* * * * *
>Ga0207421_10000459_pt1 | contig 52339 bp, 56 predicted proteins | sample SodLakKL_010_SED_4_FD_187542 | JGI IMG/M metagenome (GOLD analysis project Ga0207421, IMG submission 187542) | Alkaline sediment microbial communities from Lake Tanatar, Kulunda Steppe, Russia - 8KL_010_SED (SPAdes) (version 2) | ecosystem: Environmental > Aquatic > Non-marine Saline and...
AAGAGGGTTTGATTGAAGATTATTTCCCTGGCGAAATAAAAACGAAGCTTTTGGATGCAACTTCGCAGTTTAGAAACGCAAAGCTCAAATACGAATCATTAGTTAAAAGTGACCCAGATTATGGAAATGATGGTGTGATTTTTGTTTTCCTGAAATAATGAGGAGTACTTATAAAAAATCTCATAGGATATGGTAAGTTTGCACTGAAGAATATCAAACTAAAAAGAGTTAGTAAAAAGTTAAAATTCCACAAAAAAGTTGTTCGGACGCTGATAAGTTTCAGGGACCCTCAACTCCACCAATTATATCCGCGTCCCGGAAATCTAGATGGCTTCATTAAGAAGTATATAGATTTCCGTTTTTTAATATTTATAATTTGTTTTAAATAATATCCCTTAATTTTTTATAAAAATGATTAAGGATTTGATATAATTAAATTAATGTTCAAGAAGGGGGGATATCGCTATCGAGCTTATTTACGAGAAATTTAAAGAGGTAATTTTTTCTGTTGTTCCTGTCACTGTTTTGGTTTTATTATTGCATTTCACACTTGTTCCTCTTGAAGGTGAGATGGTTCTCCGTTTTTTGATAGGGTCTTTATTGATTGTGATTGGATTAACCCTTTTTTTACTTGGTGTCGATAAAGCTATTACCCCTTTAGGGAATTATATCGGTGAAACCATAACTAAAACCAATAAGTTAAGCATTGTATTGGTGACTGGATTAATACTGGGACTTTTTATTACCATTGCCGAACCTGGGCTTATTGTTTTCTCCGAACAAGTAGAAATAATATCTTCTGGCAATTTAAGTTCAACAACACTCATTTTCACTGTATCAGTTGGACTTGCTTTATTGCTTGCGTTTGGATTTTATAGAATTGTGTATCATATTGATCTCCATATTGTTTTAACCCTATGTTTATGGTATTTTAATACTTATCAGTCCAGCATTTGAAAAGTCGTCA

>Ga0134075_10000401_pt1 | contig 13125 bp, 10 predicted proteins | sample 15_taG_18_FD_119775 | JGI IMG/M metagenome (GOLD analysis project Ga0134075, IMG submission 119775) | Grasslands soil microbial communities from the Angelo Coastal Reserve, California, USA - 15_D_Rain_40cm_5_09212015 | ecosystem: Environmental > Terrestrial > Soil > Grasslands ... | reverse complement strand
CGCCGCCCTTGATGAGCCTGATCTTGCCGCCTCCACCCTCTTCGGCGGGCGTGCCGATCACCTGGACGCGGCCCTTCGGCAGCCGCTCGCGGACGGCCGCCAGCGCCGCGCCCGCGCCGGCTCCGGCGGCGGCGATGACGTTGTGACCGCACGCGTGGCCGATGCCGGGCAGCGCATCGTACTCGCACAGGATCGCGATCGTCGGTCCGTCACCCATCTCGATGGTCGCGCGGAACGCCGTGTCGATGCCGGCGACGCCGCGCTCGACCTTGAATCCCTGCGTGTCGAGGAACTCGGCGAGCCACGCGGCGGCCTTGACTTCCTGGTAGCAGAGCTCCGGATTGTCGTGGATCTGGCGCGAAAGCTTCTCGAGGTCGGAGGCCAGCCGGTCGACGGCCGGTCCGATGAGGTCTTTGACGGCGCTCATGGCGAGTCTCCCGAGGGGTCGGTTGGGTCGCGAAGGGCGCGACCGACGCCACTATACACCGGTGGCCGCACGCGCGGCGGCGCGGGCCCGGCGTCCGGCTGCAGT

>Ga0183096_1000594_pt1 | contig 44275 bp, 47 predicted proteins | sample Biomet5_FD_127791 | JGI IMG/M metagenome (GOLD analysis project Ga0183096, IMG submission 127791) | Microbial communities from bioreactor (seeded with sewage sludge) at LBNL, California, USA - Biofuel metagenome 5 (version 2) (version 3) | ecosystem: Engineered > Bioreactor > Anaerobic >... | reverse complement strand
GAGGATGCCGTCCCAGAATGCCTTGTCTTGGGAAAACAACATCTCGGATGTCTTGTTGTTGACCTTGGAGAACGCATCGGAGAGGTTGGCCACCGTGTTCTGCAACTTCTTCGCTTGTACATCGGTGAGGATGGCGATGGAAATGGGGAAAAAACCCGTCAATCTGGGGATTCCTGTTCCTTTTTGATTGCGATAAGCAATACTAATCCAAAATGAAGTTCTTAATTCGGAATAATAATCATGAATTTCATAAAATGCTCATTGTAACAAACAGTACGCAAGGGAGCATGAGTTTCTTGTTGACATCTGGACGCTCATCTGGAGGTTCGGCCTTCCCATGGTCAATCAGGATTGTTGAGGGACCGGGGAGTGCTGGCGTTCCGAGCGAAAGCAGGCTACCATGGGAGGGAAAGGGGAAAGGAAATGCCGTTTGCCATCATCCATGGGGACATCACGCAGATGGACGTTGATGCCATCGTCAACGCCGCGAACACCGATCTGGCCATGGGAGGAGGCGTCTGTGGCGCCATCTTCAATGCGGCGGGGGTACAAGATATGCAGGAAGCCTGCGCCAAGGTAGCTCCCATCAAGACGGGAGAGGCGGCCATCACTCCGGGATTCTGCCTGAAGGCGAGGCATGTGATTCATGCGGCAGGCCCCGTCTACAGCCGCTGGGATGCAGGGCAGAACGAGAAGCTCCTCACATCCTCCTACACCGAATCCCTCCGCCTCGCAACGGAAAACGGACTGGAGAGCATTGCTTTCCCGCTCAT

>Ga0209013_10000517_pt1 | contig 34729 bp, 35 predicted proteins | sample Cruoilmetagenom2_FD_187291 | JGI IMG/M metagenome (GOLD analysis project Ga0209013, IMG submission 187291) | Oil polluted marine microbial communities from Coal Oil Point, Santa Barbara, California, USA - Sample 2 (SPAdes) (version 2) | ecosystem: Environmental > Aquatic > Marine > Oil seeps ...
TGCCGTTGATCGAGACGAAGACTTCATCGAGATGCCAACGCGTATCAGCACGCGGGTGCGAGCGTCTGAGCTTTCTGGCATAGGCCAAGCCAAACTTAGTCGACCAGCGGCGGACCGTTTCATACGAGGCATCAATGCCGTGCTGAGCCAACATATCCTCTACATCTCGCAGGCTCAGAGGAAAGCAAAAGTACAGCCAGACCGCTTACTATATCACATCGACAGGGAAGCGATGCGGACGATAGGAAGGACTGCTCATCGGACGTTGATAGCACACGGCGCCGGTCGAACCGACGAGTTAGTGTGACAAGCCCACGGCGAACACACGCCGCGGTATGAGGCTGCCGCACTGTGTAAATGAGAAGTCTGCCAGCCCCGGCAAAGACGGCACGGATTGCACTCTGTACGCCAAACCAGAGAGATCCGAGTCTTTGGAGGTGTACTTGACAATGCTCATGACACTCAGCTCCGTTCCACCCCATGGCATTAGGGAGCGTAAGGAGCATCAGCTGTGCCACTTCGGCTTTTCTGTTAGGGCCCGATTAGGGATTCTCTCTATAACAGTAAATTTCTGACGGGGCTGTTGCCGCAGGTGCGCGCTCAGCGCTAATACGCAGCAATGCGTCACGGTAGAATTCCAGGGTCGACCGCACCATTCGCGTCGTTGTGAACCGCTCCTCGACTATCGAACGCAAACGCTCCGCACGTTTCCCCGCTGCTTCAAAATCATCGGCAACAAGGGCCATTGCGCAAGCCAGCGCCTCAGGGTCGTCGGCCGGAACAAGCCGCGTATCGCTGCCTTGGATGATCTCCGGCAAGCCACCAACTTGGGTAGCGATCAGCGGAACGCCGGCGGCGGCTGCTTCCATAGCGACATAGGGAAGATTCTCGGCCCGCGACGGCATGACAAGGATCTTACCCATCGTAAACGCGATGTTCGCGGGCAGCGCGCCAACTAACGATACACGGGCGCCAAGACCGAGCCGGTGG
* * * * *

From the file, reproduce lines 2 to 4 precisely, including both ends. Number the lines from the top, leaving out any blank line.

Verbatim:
AAGAGGGTTTGATTGAAGATTATTTCCCTGGCGAAATAAAAACGAAGCTTTTGGATGCAACTTCGCAGTTTAGAAACGCAAAGCTCAAATACGAATCATTAGTTAAAAGTGACCCAGATTATGGAAATGATGGTGTGATTTTTGTTTTCCTGAAATAATGAGGAGTACTTATAAAAAATCTCATAGGATATGGTAAGTTTGCACTGAAGAATATCAAACTAAAAAGAGTTAGTAAAAAGTTAAAATTCCACAAAAAAGTTGTTCGGACGCTGATAAGTTTCAGGGACCCTCAACTCCACCAATTATATCCGCGTCCCGGAAATCTAGATGGCTTCATTAAGAAGTATATAGATTTCCGTTTTTTAATATTTATAATTTGTTTTAAATAATATCCCTTAATTTTTTATAAAAATGATTAAGGATTTGATATAATTAAATTAATGTTCAAGAAGGGGGGATATCGCTATCGAGCTTATTTACGAGAAATTTAAAGAGGTAATTTTTTCTGTTGTTCCTGTCACTGTTTTGGTTTTATTATTGCATTTCACACTTGTTCCTCTTGAAGGTGAGATGGTTCTCCGTTTTTTGATAGGGTCTTTATTGATTGTGATTGGATTAACCCTTTTTTTACTTGGTGTCGATAAAGCTATTACCCCTTTAGGGAATTATATCGGTGAAACCATAACTAAAACCAATAAGTTAAGCATTGTATTGGTGACTGGATTAATACTGGGACTTTTTATTACCATTGCCGAACCTGGGCTTATTGTTTTCTCCGAACAAGTAGAAATAATATCTTCTGGCAATTTAAGTTCAACAACACTCATTTTCACTGTATCAGTTGGACTTGCTTTATTGCTTGCGTTTGGATTTTATAGAATTGTGTATCATATTGATCTCCATATTGTTTTAACCCTATGTTTATGGTATTTTAATACTTATCAGTCCAGCATTTGAAAAGTCGTCA

>Ga0134075_10000401_pt1 | contig 13125 bp, 10 predicted proteins | sample 15_taG_18_FD_119775 | JGI IMG/M metagenome (GOLD analysis project Ga0134075, IMG submission 119775) | Grasslands soil microbial communities from the Angelo Coastal Reserve, California, USA - 15_D_Rain_40cm_5_09212015 | ecosystem: Environmental > Terrestrial > Soil > Grasslands ... | reverse complement strand
CGCCGCCCTTGATGAGCCTGATCTTGCCGCCTCCACCCTCTTCGGCGGGCGTGCCGATCACCTGGACGCGGCCCTTCGGCAGCCGCTCGCGGACGGCCGCCAGCGCCGCGCCCGCGCCGGCTCCGGCGGCGGCGATGACGTTGTGACCGCACGCGTGGCCGATGCCGGGCAGCGCATCGTACTCGCACAGGATCGCGATCGTCGGTCCGTCACCCATCTCGATGGTCGCGCGGAACGCCGTGTCGATGCCGGCGACGCCGCGCTCGACCTTGAATCCCTGCGTGTCGAGGAACTCGGCGAGCCACGCGGCGGCCTTGACTTCCTGGTAGCAGAGCTCCGGATTGTCGTGGATCTGGCGCGAAAGCTTCTCGAGGTCGGAGGCCAGCCGGTCGACGGCCGGTCCGATGAGGTCTTTGACGGCGCTCATGGCGAGTCTCCCGAGGGGTCGGTTGGGTCGCGAAGGGCGCGACCGACGCCACTATACACCGGTGGCCGCACGCGCGGCGGCGCGGGCCCGGCGTCCGGCTGCAGT